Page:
Real Time Passing
Not so mad about the boy, but the premise is promising
Sep 1, 2014, Vol. 19, No. 47 • By JOHN PODHORETZ
If you know that Boyhood has been rapturously received as a revolutionary work in the annals of American filmmaking, it is almost sure to disappoint you. I know this, because I saw it two weeks after it opened and it disappointed me, even though I knew I was seeing something no other filmmaker had ever really tried before and that the experiment was an undoubted success.
Boyhood is a portrait of an American kid coming of age in Texas over a period of 12 years, using the same actors growing older in real time from 2002 to 2013. It is a unique effort to bring the literary genre known as Bildungsroman to film through the character of Mason, who matures from a dreamy 6-year-old child to a teenager on the cusp of manhood who wants to know what life is for.
Mason, as embodied by Ellar Coltrane, ripens before our eyes, as does his older sister Samantha (Lorelei Linklater). We see them grow, literally, over the course of the movie’s 2 hours and 40 minutes. Such a thing has never been done before in a fictional movie; the four lead actors and the director and crew would assemble for a few days every year to film it. So it’s an extraordinary achievement, all the more so because the writer-director Richard Linklater is so offhanded about it. He does not do anything to call attention to its groundbreaking qualities. Boyhood just happens.
The problem with Boyhood—as is often true of teenagers and is almost always true of Bildungsroman stories—is that the questions Mason raises are trite and his existential struggles are banal. When the movie is not about Mason, however, it’s unusual and brilliant—and sociologically fascinating. For Linklater shows us just how commonplace the chaos and impermanence that characterize so many American boyhoods and girlhoods have become.
As this cute, round-faced boy turns into a strapping near-matinee idol, his mother Olivia (Patricia Arquette) goes from being a white-trash-dropout-divorcée to a feminist academic teaching at a community college—all the while making terrible choices in men. Olivia moves her son and daughter around and about Texas in pursuit of her own career and personal life. Linklater uses her journey to offer a nimble portrait of American middle-class life in our day, as the family moves from a small town to Houston to a McMansion suburb to a money-pit ranch house bought in a short sale after the financial meltdown.
Everywhere she goes, her children manage to make lives for themselves; it is only Olivia who cannot find her place. She is foolish, and she knows she’s foolish, and yet she can’t help acting foolishly. At the same time, Mason Sr. (Ethan Hawke) goes from being a gadabout would-be musician delivering lectures in bowling alleys to his little kids about the evils of George W. Bush to a middle-aged bourgeois working for an insurance company and married a second time into a nice, church-going, gun-toting Republican family.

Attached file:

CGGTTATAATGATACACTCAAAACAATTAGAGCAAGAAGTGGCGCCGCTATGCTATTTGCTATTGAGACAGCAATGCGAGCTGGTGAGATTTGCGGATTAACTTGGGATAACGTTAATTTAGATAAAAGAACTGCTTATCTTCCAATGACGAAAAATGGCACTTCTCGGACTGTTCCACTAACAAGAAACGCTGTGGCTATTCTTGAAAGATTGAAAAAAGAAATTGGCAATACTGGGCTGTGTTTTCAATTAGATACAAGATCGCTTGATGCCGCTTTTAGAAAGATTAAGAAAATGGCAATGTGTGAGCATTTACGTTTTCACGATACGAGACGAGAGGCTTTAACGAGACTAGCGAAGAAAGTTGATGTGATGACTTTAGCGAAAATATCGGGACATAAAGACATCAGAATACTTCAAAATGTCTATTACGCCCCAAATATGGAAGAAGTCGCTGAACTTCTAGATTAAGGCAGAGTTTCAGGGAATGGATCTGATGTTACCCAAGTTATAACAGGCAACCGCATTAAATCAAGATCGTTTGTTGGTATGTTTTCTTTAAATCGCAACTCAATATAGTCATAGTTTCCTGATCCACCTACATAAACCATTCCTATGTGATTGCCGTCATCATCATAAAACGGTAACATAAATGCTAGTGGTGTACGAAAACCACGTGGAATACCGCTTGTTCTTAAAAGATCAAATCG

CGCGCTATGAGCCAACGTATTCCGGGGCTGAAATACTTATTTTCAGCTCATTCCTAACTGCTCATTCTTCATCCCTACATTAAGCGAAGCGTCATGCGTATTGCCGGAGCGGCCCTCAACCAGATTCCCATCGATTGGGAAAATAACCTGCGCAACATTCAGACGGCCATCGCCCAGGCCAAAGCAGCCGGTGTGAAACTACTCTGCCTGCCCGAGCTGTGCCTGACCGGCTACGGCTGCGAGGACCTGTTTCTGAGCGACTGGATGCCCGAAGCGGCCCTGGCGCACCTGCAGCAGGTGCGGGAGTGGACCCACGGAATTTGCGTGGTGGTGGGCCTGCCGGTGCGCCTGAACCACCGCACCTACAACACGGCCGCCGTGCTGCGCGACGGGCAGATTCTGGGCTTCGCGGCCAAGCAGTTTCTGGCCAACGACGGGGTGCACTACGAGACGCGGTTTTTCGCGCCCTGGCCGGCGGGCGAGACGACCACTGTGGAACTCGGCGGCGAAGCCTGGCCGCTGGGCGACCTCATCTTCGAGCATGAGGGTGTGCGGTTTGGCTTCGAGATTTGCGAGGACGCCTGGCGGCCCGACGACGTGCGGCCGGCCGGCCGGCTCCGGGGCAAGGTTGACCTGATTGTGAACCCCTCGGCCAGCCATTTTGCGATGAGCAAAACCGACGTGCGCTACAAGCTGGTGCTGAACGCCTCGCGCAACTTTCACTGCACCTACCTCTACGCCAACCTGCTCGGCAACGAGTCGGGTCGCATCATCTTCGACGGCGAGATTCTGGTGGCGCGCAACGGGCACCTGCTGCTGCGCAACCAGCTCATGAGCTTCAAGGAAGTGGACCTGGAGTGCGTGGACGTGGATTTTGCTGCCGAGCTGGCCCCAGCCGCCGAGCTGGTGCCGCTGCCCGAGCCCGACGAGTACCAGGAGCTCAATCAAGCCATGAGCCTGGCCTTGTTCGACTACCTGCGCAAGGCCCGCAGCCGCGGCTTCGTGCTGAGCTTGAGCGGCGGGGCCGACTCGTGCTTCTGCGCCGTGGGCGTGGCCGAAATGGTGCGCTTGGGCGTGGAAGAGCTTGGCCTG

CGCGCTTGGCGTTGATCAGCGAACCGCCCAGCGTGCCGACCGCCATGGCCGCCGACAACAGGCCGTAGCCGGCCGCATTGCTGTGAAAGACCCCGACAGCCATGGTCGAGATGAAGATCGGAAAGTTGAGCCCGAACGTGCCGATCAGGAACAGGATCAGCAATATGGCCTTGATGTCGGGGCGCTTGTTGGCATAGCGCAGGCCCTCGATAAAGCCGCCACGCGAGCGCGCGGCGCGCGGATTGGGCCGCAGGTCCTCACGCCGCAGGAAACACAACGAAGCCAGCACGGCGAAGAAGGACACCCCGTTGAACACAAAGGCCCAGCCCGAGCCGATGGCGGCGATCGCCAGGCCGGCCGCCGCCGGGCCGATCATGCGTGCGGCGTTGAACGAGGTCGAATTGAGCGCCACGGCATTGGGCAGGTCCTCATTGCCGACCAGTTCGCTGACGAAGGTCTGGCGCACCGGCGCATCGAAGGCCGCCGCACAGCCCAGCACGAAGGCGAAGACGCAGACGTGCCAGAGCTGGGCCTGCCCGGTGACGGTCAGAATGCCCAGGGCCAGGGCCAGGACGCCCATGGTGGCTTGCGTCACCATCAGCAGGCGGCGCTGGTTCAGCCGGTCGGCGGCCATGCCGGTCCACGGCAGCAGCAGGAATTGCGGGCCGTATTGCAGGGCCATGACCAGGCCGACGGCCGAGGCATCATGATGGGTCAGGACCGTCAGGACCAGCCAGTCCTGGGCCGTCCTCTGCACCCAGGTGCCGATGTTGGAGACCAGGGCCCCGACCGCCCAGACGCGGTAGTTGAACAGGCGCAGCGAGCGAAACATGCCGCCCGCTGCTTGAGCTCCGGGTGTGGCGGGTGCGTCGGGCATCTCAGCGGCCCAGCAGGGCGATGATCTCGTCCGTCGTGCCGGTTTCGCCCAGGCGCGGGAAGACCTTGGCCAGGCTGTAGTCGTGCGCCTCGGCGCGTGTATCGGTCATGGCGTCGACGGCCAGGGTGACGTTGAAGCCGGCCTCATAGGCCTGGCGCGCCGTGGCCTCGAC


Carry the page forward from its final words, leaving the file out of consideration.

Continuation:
Both the parents are vividly limned and beautifully played by Arquette and Hawke under unprecedented conditions for actors: They maintained the integrity of Olivia and Mason Sr. and do not shy away from the profound weaknesses of these deeply flawed but well-meaning people throughout the 12 years of filming. The same is true of the enchantingly deadpan Lorelei Linklater, the director’s daughter, who is the movie’s breakout performer.
The problem with Boyhood, alas, is the boy.
Coltrane is an amazingly natural presence onscreen, but Mason is by far the least interesting character in the movie. In part, it’s the classic David Copperfield problem; this is Linklater’s own life story lightly fictionalized, and, as was true of Dickens and his autobiographical hero, Linklater is a far better observer of the behavior of others than he is a keen analyst of himself. He’s a fascinating person in real life—a talented Texas jock who suddenly found himself obsessed with novels and movies when he hit his teenage years and decided to make himself literate in both before taking up filmmaking and hitting it big with his independent feature Slacker in 1991.
But the teenaged Mason lacks the drive and ambition of his creator. He takes up photography and is lectured by a high school teacher for failing to follow the necessary path to learn his craft, but that artistic interest seems grafted onto the vague and affectless kid we see before us. Mason seems pretentious and trite, and we tire of him 20 minutes before the movie ends.
Nonetheless, you really should see Boyhood, especially now that I’ve lowered your expectations.
John Podhoretz, editor of Commentary, is The Weekly Standard’s movie critic.
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